I am from Tomsk, Russia, a half a million city in Siberia with 410-year history, six public universities and a number of private ones.
In Tomsk, I was working as an academic exchange coordinator, sending students abroad, and one day my boss forwarded to me information about the Erasmus Mundus scholarship to check for our students… But I couldn’t resist applying myself! As a result I got a chance to study in three countries: Norway, Finland and Portugal. The fourth semester we could choose where to write our Master’s thesis and I chose Tampere (over Oslo, that was offered to me), because I felt at home here (plus it was closer to Russia and not as expensive as Oslo :).
What would you like to tell about yourself?
During my 14 years in Tampere I have tried several hats: that of a Master student, a PhD researcher focusing on international graduate employability, an Erasmus+ project administrator, a planning officer, a Conference producer and a part-time entrepreneur. I can’t say that my career path is smooth and stable, but due to certain instability of work positions I developed my sisu and learned to be entrepreneurial. I am going to write a research article about the importance of entrepreneurial capital soon.
What advice can you give to international talents planning to come to study in Tampere and stay for work?
As a researcher of international graduate employability and an international graduate myself, the major advice that I can give is: if you can’t find a job, think of creating one yourself!
Tampere entrepreneurial ecosystem (Demola, Y-kampus, Tribe, Tampere ES, Ensimetri, Red Brick Accelerator) will help you in this. So join their activities/programs already during your studies.
And if you are planning to become a PhD student, please keep in mind that these days even PhD students have to be entrepreneurial as they often need to secure external funding for their studies. Grant writing and networking will be very important skills to master.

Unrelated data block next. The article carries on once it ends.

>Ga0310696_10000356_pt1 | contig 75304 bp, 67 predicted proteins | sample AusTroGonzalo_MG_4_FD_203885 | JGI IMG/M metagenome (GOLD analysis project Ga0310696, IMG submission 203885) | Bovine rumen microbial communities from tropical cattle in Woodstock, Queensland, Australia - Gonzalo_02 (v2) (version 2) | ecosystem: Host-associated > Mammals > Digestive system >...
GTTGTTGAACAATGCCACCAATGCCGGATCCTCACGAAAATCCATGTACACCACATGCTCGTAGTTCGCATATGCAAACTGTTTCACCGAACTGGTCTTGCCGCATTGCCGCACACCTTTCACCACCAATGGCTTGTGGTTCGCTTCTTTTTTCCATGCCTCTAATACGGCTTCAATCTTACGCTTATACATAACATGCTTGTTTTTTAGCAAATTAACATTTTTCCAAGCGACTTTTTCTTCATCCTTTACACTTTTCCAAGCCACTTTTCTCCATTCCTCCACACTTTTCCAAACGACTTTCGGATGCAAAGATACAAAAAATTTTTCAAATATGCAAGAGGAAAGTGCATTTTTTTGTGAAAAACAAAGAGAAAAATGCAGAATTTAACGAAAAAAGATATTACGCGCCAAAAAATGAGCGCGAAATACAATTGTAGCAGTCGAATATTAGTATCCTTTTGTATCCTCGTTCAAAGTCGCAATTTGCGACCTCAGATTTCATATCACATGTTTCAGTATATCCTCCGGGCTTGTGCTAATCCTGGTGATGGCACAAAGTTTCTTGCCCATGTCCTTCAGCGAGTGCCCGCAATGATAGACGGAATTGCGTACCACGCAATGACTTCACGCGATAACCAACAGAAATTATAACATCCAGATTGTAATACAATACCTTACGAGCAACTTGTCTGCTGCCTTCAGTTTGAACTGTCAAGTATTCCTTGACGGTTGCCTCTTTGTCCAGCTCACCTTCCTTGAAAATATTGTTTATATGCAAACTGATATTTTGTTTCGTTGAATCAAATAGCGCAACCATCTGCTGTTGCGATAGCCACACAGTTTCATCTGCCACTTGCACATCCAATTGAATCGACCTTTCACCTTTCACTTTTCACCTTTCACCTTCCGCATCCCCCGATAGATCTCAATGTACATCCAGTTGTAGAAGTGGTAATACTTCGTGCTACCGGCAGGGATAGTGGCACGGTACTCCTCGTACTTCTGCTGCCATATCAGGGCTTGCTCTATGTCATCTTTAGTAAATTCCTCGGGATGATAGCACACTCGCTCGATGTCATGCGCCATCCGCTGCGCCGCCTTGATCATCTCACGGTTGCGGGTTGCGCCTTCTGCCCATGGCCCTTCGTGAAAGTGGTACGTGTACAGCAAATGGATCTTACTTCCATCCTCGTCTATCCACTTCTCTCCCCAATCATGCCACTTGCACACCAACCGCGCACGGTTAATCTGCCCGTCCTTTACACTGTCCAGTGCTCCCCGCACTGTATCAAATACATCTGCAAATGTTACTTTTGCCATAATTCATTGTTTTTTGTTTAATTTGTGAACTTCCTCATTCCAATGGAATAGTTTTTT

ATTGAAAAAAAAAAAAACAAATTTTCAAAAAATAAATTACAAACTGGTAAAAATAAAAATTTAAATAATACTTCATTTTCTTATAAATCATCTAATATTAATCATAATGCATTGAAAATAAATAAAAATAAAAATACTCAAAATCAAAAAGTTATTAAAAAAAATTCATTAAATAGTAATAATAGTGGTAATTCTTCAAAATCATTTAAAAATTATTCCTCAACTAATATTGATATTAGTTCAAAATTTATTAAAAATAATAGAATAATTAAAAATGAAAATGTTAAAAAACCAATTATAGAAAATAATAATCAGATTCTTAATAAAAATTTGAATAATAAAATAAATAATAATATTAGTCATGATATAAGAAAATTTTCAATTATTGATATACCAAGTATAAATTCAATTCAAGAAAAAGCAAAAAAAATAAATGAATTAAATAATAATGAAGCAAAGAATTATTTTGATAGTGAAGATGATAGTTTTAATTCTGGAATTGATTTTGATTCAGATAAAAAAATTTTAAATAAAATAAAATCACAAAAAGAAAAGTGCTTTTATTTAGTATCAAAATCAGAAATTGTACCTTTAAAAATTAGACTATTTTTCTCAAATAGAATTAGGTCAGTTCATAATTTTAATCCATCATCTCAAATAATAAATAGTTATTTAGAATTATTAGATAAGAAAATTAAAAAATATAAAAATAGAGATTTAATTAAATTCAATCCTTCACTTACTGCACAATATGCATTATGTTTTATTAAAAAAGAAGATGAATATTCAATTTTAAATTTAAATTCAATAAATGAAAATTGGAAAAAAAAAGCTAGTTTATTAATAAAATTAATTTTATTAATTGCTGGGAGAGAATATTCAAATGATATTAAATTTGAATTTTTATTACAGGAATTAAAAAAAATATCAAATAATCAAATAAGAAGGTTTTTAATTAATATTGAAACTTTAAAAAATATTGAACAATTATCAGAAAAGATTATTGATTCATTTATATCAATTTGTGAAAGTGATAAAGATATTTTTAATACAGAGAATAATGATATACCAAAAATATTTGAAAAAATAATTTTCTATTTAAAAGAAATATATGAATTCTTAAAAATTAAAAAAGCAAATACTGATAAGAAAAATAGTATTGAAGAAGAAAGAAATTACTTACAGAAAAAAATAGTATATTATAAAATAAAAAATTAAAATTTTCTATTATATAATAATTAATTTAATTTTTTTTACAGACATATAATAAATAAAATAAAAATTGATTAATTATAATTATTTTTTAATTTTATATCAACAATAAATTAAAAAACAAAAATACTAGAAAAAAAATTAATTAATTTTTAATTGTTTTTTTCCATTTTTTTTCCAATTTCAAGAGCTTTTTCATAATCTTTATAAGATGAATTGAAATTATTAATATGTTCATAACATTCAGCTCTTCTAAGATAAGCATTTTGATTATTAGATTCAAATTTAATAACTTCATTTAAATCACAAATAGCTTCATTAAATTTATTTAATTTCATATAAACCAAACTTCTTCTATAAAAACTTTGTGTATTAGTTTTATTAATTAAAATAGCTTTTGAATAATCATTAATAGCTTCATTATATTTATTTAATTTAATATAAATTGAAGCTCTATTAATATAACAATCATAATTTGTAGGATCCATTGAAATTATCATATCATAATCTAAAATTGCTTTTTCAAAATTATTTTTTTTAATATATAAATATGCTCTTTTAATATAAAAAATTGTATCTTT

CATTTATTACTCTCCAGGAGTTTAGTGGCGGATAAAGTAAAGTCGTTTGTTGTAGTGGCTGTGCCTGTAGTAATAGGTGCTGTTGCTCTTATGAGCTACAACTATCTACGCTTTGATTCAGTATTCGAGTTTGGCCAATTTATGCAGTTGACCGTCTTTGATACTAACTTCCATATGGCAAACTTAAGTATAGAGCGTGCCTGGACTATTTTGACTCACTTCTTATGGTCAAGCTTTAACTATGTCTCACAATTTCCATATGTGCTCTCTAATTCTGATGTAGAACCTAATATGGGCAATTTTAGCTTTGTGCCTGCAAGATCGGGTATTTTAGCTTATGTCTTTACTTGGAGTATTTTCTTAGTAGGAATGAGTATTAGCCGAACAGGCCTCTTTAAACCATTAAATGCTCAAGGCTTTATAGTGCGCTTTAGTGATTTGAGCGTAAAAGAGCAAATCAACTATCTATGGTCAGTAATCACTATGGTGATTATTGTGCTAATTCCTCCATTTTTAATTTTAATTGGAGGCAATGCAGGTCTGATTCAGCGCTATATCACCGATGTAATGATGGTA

Why is Tampere the best place to live?
I am in love with Tampere’s nature and the view from Pyynikki tower. I guess, every other Ambassador has mentioned that already, yet it’s just worth seeing once all these lakes and forests! No wonder so many international students want to stay here after graduation (according to my research – at least 60%).
Tampere is beautiful, safe, walkable, bike-able, fun (just wait for Vappu!) and foreigner-friendly. I am proud that the Mentoring program, Hidden Gems and the Ambassadors Talent Tampere networks were developed here.
Tell us more about your professional activities.
I work at Tampere University as a researcher, doing my PhD on the topic of International graduate employability in Finland and I am also involved in several EU funded projects. As an entrepreneur I organized more than 10 summer schools and professional development trainings for Russian partners in Tampere.
Beside this, I am promoting the activities of Tampere Center for Russian Culture by organizing cooking/handicrafts and art workshops.
What is your involvement in international activities?
My workplace is quite international and in the EU-funded projects, I cooperate with a large network of partner universities from Europe, Asia, Russia and Ukraine. In addition, I am glad that Tampere international community is becoming more active and I am trying to support my friends’ projects.
What potential do you see for Tampere in the future?
I believe that there is a huge potential in the international students who come to study here and stay after graduation as they build bridges between Tampere and their home cities and countries; bring diversity and stimulate innovation. And of course, I would like to see the new tram line finished and in action!